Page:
The NCAA Playing Rules Oversight Panel approved allowing the option of video review to determine whether 15-meter violations were called accurately in men’s and women’s swimming.
The optional rule is effective for the 2019-20 academic year during the regular season, as well as conference and NCAA championships. A 15-meter violation occurs when, after the start and each turn, a swimmer fails to break the surface of the water by the 15-meter mark.
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Before events, meet committees will decide when video reviews will be conducted, and all participants will be informed before the competition. All reviews will be conducted before qualifiers/results are announced.
The referee has sole jurisdiction over the review, and the referee’s decision is a judgment call not subject to further review or appeal. Only the referee and a conference or NCAA meet committee representative (who has no participating school affiliation) may view the video being used for replay review. Challenges by coaches are not permitted as part of this rule, and coaches are not permitted to view that video at any time.
Panel members also approved the process for calculating times when there is a primary timing malfunction so that they are more in line with USA Swimming and international swimming rules.
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When a malfunction is confirmed on a lane, the backup times for that lane should be calculated as follows:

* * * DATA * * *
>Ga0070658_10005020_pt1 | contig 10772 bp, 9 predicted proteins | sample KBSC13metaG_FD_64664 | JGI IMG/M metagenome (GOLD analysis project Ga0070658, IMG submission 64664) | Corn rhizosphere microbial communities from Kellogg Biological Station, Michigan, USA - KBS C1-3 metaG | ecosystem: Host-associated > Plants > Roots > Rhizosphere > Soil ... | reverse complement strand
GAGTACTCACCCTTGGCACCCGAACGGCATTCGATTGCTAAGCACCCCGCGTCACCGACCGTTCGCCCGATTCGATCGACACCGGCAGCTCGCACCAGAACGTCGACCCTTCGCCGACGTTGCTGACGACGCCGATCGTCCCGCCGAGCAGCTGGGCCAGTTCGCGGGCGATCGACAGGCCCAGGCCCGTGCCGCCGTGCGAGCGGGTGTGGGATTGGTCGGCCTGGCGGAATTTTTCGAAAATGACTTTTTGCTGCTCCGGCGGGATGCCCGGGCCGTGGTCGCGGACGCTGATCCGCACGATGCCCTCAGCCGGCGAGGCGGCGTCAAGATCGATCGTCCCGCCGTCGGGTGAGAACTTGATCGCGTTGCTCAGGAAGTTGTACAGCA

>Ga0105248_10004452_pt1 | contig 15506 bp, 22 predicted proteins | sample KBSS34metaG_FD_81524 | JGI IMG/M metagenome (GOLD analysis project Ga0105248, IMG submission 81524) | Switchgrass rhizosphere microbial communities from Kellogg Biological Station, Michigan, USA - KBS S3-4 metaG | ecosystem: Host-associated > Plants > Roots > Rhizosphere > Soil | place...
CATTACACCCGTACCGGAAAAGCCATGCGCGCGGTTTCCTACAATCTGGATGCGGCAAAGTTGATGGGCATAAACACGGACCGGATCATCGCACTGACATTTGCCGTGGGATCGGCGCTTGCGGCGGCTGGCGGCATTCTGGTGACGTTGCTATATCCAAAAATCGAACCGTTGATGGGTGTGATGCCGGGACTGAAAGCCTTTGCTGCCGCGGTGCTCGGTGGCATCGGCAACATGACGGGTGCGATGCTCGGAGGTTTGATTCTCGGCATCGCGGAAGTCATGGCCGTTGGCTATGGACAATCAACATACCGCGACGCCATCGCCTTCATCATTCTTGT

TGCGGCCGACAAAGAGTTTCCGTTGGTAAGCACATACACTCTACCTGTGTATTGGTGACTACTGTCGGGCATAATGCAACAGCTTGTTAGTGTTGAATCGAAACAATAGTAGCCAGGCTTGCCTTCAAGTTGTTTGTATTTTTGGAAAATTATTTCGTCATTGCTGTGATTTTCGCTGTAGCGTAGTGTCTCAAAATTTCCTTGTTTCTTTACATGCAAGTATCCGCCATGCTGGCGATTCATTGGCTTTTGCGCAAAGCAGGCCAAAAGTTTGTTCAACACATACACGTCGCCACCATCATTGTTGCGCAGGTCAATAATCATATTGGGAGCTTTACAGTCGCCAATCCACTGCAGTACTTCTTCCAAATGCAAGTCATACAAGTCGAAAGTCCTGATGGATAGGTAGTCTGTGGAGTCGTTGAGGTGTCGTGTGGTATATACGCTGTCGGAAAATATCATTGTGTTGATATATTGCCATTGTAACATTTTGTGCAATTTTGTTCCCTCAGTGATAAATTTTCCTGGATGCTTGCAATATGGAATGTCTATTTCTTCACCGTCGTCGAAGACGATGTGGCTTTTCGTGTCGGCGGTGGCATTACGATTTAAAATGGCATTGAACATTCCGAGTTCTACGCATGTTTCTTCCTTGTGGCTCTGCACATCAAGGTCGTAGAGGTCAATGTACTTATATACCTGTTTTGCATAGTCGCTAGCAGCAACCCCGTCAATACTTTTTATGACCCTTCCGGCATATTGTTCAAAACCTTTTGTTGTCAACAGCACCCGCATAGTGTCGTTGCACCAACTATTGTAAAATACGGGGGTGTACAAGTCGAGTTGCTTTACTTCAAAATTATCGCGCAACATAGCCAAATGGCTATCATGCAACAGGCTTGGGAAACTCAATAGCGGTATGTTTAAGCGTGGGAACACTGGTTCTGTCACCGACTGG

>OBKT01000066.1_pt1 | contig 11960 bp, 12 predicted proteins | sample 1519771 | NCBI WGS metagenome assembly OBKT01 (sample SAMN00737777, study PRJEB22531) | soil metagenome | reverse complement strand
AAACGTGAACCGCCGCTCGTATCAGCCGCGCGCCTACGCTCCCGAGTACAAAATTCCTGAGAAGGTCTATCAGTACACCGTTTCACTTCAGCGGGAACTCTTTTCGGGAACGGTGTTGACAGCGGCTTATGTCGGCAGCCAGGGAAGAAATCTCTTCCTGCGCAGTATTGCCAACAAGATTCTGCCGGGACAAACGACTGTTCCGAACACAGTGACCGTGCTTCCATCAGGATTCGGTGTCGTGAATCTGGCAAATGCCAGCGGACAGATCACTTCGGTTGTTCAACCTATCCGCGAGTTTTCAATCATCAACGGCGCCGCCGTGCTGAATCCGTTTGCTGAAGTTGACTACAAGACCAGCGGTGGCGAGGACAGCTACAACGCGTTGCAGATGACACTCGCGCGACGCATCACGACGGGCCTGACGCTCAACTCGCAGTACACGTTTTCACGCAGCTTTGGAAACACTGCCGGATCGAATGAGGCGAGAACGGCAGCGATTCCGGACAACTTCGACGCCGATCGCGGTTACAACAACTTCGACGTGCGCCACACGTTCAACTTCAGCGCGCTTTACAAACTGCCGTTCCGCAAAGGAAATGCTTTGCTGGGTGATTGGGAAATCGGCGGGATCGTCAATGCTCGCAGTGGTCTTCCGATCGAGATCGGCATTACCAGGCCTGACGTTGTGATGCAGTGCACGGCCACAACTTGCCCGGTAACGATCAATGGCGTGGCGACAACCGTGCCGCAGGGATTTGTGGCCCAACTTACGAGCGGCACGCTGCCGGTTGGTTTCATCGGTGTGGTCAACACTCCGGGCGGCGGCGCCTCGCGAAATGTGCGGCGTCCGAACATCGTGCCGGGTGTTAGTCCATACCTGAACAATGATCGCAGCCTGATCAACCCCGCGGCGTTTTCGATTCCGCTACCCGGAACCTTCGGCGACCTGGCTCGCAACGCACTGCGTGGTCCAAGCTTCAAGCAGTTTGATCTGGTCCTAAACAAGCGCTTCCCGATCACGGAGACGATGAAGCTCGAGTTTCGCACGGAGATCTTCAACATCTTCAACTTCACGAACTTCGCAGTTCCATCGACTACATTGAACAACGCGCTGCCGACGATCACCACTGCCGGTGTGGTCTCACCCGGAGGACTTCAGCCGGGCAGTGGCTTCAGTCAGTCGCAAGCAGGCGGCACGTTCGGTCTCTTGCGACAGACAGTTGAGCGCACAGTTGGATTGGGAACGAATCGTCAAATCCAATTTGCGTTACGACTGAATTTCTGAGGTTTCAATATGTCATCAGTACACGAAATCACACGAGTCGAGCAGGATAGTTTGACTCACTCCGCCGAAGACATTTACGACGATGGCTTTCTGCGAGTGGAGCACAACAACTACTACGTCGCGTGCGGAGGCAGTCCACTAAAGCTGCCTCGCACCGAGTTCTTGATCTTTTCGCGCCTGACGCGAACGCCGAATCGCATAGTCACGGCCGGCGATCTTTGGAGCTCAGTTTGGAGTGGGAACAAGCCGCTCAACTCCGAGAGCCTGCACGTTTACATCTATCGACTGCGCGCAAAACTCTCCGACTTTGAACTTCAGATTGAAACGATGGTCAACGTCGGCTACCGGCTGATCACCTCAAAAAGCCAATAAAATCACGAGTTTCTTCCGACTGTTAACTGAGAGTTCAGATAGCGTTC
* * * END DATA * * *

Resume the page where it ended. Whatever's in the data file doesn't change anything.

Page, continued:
- If two of the three valid button or watch times agree, that should be the time for that timing system.
- If three valid button or watch times disagree, the time of the intermediate button or watch should be the time for that timing system.
- If only two valid button or watch times are available, the time should be the average of those two buttons or the average of the two watch times. The digits representing thousandths of a second should be dropped with no rounding.
- If only one valid button or watch time is available, the time of that button or watch should be the time for that timing system, unless that time conflicts with other information.
"How do you define something that seems as natural as breathing?"— NCAA (@NCAA) June 23, 2019
Senior Danielle Jefferies of @CMUswimdive reflects on what college swimming provided her. pic.twitter.com/sWDn9i8boG
Other rules recommendations approved by the panel include the following:
- When divers tie in non-NCAA and NCAA championship meets for eighth place in the prelims of diving 1-meter, 3-meter or platform events, the tiebreaking method is to take all nine divers to the final. The consolation finals will have seven competitors in the event, none finishing higher than 10th place in the final standings. In the final, the nine competitors will do a six-dive list. The highest place finisher of the tied divers will remain in the place that they finished, while the other diver will place ninth.
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- A minimum of two officials must be used for dual, double-dual, triangular and quadrangular meets. A minimum of four officials must be used for championship and invitational competition. The rule is effective for Division I for the 2019-20 academic year and 2020-21 for Divisions II and III.
- Lap counters will become optional and can be placed at the end or on either side of the pool.